The Key To Cutting Romaine Lettuce Like A Professional

While some might think salads are boring, their versatility makes them a great way to get in your veggies either as sides or by themselves: They're rich in nutrients and usually have simple recipes to follow. Plus, you can add ingredients you like. However, those who struggle with their chopping techniques may have a hard time. Don't worry: The Internet has the hack you need to improve your lettuce-chopping game.

When cutting romaine lettuce, a classic base for spring salads or the well-known Caesar, use a cutting board and a clean, sharp knife. A TikTok video proposes cutting the head of romaine lettuce through the middle lengthwise with two cuts, starting from the head, until the lettuce is divided into vertical strips. Leave the bottom intact, as this is removed at the end. Then, you can chop both halves at once or individually. While cutting, move the knife through the lettuce horizontally and put space between each cut based on the size of strips you want. Romaine lettuce can work in small thin strips or large, thicker ones for a crunchier salad. Finally, whenever you use a knife, curl your fingers to avoid slicing your fingertips and start slowly.  

Now that you've nailed your cutting technique, you may have other questions about preparing vegetables. As with any other food, correct washing and storage are crucial for getting the best results with any dish you prepare.

Wash and cut your lettuce right before serving it

Although discoloring is a natural process for lettuce, which means it is still safe to eat while brown, your romaine lettuce may not be in the best state. Try chopping the freshest, greenest lettuce possible — and make sure your chopping utensils have been thoroughly washed, too.

On a Reddit forum, some discussed the belief that lettuce browns because of the metal in the knife and suggested tearing it instead. According to McGill University, when lettuce is torn — no matter the medium — some cells are damaged, and browning starts. The knife isn't to blame, except if this utensil is not thoroughly clean, which can bring bacteria to the lettuce and a higher risk of foodborne illness. A sharp knife is an excellent tool, as it creates uniform slices. With the lengthwise cutting hack shown on TikTok, this task should be done in a few seconds.


Another veggie cutting hack! #knifeskills #culinaryschool #lettuce #salad #lunch

♬ Monkeys Spinning Monkeys – Kevin MacLeod & Kevin The Monkey

When stored properly in the fridge, lettuce can last 7 to 10 days. That being said, if you doubt your storage skills, chop your lettuce right before serving to avoid making one mistake people make when making a salad. Wash lettuce beforehand (although some people wash lettuce in a colander after chopping), and remove any brownish or bad-looking parts with your knife.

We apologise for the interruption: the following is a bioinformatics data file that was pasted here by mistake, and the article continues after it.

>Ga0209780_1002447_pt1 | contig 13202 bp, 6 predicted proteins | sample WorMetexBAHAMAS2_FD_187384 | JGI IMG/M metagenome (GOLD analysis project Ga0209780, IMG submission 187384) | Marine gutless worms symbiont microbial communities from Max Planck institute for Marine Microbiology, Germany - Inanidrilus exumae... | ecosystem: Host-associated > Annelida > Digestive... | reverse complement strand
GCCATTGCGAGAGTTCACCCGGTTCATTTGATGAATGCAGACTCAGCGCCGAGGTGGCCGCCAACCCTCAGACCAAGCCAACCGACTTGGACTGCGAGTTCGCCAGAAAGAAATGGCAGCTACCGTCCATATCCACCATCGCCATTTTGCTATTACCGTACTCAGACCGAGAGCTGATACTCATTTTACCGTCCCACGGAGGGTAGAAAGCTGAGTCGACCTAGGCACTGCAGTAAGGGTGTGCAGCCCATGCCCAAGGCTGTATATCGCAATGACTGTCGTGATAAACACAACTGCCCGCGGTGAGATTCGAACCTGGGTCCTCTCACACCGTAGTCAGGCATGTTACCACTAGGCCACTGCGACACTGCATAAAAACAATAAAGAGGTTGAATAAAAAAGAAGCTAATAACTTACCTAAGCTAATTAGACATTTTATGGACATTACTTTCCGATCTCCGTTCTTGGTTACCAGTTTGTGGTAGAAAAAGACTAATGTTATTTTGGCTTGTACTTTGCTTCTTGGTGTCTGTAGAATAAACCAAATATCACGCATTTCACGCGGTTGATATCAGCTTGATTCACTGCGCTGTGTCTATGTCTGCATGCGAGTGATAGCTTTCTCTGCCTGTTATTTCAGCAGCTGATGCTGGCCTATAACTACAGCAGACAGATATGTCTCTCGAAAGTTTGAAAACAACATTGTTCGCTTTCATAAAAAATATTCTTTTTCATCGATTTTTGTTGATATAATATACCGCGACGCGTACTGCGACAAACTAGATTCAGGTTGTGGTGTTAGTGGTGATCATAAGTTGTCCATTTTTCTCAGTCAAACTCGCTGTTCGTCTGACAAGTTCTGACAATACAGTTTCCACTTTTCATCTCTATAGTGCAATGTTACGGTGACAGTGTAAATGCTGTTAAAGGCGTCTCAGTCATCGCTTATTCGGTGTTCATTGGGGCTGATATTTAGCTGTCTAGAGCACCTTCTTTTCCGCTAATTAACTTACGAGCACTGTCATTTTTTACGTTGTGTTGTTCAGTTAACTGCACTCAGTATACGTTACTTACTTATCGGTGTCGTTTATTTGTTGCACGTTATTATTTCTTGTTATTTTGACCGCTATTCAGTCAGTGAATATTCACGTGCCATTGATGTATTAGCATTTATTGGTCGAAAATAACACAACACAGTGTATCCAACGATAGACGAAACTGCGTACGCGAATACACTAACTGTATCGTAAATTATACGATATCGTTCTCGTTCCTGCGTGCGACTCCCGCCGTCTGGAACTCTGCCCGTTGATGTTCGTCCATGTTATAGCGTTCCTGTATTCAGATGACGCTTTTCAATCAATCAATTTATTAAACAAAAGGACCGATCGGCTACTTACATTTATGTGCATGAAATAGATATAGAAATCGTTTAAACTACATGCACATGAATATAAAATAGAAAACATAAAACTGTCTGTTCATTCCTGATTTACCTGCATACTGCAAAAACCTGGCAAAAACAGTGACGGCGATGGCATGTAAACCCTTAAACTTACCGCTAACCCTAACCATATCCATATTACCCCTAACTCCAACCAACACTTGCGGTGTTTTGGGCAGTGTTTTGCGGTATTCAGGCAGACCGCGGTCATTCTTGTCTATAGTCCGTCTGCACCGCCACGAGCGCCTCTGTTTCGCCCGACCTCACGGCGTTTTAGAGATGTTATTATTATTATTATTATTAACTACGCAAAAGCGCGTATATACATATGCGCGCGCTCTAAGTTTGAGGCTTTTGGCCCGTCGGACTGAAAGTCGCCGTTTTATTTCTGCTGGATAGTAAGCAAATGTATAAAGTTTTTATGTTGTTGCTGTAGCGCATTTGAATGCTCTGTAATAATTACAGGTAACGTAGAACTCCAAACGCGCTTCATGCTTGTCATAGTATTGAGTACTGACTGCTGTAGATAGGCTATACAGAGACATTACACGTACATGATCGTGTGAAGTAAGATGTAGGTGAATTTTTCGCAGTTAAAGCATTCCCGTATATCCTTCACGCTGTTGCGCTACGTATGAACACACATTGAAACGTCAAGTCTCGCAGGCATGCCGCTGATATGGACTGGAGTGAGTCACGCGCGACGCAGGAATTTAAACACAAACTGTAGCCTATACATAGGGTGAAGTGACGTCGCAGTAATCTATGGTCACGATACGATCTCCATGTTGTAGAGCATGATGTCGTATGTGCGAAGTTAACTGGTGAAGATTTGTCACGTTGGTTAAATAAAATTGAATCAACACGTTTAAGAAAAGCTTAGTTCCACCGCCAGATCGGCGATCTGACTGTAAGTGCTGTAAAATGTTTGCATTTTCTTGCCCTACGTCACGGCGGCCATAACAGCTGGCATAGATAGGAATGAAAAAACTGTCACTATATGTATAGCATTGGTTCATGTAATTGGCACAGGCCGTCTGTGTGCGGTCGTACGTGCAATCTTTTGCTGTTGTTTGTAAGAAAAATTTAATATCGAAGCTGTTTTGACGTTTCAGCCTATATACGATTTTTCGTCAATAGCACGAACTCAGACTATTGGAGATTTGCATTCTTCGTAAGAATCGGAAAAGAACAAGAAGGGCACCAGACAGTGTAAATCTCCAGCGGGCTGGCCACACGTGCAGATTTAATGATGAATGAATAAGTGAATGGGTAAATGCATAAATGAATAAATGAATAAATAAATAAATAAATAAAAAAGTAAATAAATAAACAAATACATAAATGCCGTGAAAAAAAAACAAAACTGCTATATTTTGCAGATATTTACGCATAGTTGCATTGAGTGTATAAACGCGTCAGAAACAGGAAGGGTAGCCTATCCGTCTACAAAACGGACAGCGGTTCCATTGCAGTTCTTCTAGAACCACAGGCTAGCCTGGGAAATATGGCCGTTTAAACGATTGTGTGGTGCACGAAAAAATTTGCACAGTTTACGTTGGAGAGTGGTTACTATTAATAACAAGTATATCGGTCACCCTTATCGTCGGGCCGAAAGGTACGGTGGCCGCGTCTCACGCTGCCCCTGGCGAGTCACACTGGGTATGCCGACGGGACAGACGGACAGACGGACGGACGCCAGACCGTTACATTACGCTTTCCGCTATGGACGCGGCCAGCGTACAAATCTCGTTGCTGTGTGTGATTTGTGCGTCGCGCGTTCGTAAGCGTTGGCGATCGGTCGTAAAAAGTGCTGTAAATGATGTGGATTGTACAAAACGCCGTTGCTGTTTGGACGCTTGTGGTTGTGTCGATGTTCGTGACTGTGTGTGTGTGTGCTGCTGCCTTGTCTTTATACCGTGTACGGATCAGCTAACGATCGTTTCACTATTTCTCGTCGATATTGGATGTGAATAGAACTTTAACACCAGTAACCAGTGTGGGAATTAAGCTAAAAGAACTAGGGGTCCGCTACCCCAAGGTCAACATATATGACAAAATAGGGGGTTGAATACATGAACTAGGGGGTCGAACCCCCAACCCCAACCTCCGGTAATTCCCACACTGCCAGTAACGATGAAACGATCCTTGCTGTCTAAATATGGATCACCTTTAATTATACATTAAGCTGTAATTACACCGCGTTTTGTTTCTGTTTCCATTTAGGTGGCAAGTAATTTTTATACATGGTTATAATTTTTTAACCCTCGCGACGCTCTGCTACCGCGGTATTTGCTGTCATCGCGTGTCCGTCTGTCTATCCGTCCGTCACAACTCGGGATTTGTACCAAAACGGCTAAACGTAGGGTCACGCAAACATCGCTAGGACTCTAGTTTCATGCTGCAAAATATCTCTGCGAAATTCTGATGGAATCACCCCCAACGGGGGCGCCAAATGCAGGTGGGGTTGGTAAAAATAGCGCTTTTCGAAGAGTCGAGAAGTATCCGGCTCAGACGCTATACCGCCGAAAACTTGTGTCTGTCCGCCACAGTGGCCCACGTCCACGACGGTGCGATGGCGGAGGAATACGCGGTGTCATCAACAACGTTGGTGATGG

Don't want to use a knife? Use scissors

We get it, using a knife to cut your greens can be a bit intimidating. Fortunately, there's another way to prepare lettuce for a salad — using scissors. Scissors are actually among the best cooking utensils you can stock your kitchen with, so the investment is well worth it.

As for using scissors to cut lettuce, the process is similar to using a knife. Start with an unwashed head of lettuce, and either remove leaves to cut individually, or keep them together as a bunch. You can then start at the tips, and work your way down to the stalk, cutting even strips. This method will leave you with long strips of lettuce, perfect for tacos and sandwiches. Of course, if you want shorter pieces of lettuce, you can also go back in with your scissors.

For an even speedier cutting process, you can invest in a pair of salad scissors, which are essentially two pairs of scissors in one. According to a Food Network Facebook post, these are great for if you just want to toss all your salad ingredients in a bowl and chop everything at the same time.

Applying your lettuce-cutting skills to iceberg lettuce

If you feel comfortable using a knife to cut romaine lettuce, you can graduate to a trickier lettuce like iceberg lettuce. Because this type of lettuce is round, it's prone to rolling out from under your grip. That being said, we have a neat trick for safely cutting it.

Just like with your romaine lettuce, you should never wash iceberg lettuce ahead of time. Instead, take an unwashed head of iceberg lettuce and carefully cut off the stalk. Next, cut the head in half, and then into quarters. These wedges of lettuce are much easier to cut into recipe-ready pieces. Just don't forget to give the lettuce a good rinse!

What's more, depending on which way you cut the wedges, you can prepare longer or shorter pieces. Cutting with the grain of the lettuce will give you long shreds of lettuce, while cutting against it will give you shorter pieces. Prepping lettuce has truly never been easier.